1. Calculation of COP

In accordance with section 773(b)(3) of the Act, we calculated COP based on the sum of the cost of materials and fabrication for the foreign like product, plus an amount for general and administrative expenses (“G&A”), and interest expenses (see “Test of Home Market Sales Prices” section below for treatment of home-market selling expenses). We relied on the COP data submitted by Highveld and its parent company, Anglo American plc., except as noted below.

B. We revised Highveld's G&A rate calculation to exclude freight out and packing expenses from the denominator (cost of sales) of the calculation.

C. We revised Highveld's interest expense rate calculations to exclude freight out, packing expenses, interest expenses and G&A expenses from the denominator (cost of sales) of the calculation.

D. We excluded the vanadium slag offset (“VSLAG”) from the total cost of manufacture of each CONNUM.

See Memorandum from Laurens van Houten to Neal Halper, Director, Office of Accounting, dated December 19, 2001, Re: Cost of Production and Constructed Value Calculation Adjustments for the Preliminary Determination (“Cost Calculation Memorandum”).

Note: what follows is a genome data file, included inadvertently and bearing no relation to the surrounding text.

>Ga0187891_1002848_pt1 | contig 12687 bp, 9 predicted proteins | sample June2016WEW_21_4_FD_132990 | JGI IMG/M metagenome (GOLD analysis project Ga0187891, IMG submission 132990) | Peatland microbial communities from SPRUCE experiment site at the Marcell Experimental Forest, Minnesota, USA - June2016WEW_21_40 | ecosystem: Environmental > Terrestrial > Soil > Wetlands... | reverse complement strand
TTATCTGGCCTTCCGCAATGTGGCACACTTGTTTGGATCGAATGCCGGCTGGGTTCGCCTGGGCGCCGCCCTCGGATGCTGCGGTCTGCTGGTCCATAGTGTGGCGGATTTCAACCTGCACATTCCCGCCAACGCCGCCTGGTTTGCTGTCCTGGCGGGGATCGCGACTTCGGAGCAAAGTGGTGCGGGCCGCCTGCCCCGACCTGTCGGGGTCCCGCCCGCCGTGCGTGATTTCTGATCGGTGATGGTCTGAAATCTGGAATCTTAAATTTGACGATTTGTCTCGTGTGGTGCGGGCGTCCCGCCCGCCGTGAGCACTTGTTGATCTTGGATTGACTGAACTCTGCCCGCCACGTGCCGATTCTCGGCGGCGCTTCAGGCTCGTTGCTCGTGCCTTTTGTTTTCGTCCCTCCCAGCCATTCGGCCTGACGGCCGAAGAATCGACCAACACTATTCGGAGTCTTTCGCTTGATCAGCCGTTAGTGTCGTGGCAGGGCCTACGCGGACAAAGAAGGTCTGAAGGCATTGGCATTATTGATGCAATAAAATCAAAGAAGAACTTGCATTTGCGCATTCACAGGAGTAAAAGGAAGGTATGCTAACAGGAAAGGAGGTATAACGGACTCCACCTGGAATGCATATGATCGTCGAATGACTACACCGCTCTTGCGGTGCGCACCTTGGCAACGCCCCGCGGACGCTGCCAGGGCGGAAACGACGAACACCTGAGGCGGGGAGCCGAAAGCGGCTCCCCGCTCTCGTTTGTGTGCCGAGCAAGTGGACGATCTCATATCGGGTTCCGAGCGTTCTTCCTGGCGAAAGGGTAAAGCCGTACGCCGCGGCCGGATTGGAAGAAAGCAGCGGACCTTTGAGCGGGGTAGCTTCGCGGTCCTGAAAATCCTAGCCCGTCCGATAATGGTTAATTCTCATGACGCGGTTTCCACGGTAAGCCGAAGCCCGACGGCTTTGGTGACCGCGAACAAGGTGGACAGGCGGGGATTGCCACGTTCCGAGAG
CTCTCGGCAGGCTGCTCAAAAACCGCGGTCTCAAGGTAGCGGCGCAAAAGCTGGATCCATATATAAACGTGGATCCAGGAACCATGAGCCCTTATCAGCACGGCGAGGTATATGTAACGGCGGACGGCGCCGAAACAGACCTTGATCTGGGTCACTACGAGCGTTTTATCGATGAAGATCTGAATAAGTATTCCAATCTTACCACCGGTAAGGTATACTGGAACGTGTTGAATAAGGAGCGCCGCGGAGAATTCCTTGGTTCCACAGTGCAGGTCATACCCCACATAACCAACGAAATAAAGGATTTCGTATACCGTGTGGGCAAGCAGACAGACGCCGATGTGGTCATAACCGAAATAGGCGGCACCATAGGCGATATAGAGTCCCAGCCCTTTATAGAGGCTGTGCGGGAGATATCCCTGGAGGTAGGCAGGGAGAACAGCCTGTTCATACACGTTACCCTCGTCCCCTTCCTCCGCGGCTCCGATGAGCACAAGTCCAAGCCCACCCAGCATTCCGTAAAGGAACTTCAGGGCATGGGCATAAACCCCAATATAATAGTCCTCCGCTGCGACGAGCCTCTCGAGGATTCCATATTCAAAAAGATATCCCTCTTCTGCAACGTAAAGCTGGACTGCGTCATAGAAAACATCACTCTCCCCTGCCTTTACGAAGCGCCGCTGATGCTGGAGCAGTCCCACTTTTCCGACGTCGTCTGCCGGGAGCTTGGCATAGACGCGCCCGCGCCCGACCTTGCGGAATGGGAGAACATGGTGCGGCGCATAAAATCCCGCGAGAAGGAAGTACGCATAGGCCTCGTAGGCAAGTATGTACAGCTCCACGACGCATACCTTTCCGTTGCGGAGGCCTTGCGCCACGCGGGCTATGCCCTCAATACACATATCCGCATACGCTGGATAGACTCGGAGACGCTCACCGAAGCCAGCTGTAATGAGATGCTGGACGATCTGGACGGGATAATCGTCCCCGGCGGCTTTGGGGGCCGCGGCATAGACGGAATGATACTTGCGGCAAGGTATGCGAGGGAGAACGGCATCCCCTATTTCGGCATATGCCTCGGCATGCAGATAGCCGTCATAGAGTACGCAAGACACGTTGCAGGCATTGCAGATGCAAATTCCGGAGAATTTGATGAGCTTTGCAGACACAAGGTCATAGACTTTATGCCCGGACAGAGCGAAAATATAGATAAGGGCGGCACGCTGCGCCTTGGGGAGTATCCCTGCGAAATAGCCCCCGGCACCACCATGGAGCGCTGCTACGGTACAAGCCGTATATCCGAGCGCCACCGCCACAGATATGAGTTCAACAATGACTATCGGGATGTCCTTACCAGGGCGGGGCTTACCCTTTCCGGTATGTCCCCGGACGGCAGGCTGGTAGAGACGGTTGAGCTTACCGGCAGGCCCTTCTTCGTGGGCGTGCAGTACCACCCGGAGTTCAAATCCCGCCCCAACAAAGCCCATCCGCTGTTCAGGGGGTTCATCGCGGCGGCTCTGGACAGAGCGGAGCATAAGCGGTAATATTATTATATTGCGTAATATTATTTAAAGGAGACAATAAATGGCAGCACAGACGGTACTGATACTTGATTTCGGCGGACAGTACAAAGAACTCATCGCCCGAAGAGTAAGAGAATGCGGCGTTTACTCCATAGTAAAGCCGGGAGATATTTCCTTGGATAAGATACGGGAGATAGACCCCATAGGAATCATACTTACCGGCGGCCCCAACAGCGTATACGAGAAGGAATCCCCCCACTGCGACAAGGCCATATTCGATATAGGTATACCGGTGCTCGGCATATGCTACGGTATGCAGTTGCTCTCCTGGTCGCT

2. Test of Home Market-Sales Prices

On a product-specific basis, we compared the adjusted weighted-average COP to the home-market sales of the foreign like product, as required under section 773(b) of the Act, in order to determine whether the sale prices were below the COP. The prices were exclusive of any applicable billing adjustments, movement charges, rebates, discounts, direct and indirect selling expenses, and packing expenses. In determining whether to disregard home-market sales made at prices less than their COP, we examined, in accordance with sections 773(b)(1)(A) and 773(b)(2)(C) of the Act, whether such sales were made (1) within an extended period of time, (2) in substantial quantities, and (3) at prices which permitted the recovery of all costs within a reasonable period of time.